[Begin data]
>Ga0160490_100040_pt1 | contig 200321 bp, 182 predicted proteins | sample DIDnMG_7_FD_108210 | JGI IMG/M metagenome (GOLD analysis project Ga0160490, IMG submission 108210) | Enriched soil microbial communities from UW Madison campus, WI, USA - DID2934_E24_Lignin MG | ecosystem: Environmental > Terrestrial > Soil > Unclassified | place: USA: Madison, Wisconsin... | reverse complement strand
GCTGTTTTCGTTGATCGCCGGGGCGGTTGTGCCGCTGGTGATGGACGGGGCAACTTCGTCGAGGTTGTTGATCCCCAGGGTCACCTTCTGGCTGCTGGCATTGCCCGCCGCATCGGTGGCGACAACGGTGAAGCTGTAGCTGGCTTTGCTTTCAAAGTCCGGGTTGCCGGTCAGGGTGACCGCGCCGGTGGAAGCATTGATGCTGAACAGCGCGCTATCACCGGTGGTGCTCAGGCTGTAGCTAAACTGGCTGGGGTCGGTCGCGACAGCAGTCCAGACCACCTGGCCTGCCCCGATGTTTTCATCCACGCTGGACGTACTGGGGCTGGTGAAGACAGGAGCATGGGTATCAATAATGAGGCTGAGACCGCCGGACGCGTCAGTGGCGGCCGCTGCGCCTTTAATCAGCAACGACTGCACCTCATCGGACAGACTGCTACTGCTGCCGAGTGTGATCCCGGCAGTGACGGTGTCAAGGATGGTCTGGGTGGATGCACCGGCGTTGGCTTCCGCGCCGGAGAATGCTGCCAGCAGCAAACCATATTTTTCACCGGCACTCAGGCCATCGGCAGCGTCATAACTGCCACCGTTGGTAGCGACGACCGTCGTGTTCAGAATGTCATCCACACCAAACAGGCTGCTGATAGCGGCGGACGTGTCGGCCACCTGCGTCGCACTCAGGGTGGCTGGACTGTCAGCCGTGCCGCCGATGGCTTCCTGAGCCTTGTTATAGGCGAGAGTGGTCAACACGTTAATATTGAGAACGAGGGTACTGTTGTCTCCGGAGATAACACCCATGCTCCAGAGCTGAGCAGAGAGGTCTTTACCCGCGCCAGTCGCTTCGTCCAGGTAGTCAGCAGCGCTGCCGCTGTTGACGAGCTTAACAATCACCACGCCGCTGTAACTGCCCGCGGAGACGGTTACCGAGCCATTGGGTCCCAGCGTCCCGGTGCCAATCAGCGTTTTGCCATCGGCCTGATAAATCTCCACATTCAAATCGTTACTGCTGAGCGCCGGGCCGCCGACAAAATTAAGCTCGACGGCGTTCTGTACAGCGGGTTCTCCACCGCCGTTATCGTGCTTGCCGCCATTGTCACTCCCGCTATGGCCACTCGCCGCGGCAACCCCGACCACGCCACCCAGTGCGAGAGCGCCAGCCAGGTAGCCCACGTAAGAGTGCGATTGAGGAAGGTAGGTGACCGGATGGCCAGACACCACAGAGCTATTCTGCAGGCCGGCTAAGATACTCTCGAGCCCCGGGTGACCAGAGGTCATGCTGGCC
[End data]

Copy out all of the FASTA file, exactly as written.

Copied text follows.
>Ga0160490_100040_pt1 | contig 200321 bp, 182 predicted proteins | sample DIDnMG_7_FD_108210 | JGI IMG/M metagenome (GOLD analysis project Ga0160490, IMG submission 108210) | Enriched soil microbial communities from UW Madison campus, WI, USA - DID2934_E24_Lignin MG | ecosystem: Environmental > Terrestrial > Soil > Unclassified | place: USA: Madison, Wisconsin... | reverse complement strand
GCTGTTTTCGTTGATCGCCGGGGCGGTTGTGCCGCTGGTGATGGACGGGGCAACTTCGTCGAGGTTGTTGATCCCCAGGGTCACCTTCTGGCTGCTGGCATTGCCCGCCGCATCGGTGGCGACAACGGTGAAGCTGTAGCTGGCTTTGCTTTCAAAGTCCGGGTTGCCGGTCAGGGTGACCGCGCCGGTGGAAGCATTGATGCTGAACAGCGCGCTATCACCGGTGGTGCTCAGGCTGTAGCTAAACTGGCTGGGGTCGGTCGCGACAGCAGTCCAGACCACCTGGCCTGCCCCGATGTTTTCATCCACGCTGGACGTACTGGGGCTGGTGAAGACAGGAGCATGGGTATCAATAATGAGGCTGAGACCGCCGGACGCGTCAGTGGCGGCCGCTGCGCCTTTAATCAGCAACGACTGCACCTCATCGGACAGACTGCTACTGCTGCCGAGTGTGATCCCGGCAGTGACGGTGTCAAGGATGGTCTGGGTGGATGCACCGGCGTTGGCTTCCGCGCCGGAGAATGCTGCCAGCAGCAAACCATATTTTTCACCGGCACTCAGGCCATCGGCAGCGTCATAACTGCCACCGTTGGTAGCGACGACCGTCGTGTTCAGAATGTCATCCACACCAAACAGGCTGCTGATAGCGGCGGACGTGTCGGCCACCTGCGTCGCACTCAGGGTGGCTGGACTGTCAGCCGTGCCGCCGATGGCTTCCTGAGCCTTGTTATAGGCGAGAGTGGTCAACACGTTAATATTGAGAACGAGGGTACTGTTGTCTCCGGAGATAACACCCATGCTCCAGAGCTGAGCAGAGAGGTCTTTACCCGCGCCAGTCGCTTCGTCCAGGTAGTCAGCAGCGCTGCCGCTGTTGACGAGCTTAACAATCACCACGCCGCTGTAACTGCCCGCGGAGACGGTTACCGAGCCATTGGGTCCCAGCGTCCCGGTGCCAATCAGCGTTTTGCCATCGGCCTGATAAATCTCCACATTCAAATCGTTACTGCTGAGCGCCGGGCCGCCGACAAAATTAAGCTCGACGGCGTTCTGTACAGCGGGTTCTCCACCGCCGTTATCGTGCTTGCCGCCATTGTCACTCCCGCTATGGCCACTCGCCGCGGCAACCCCGACCACGCCACCCAGTGCGAGAGCGCCAGCCAGGTAGCCCACGTAAGAGTGCGATTGAGGAAGGTAGGTGACCGGATGGCCAGACACCACAGAGCTATTCTGCAGGCCGGCTAAGATACTCTCGAGCCCCGGGTGACCAGAGGTCATGCTGGCC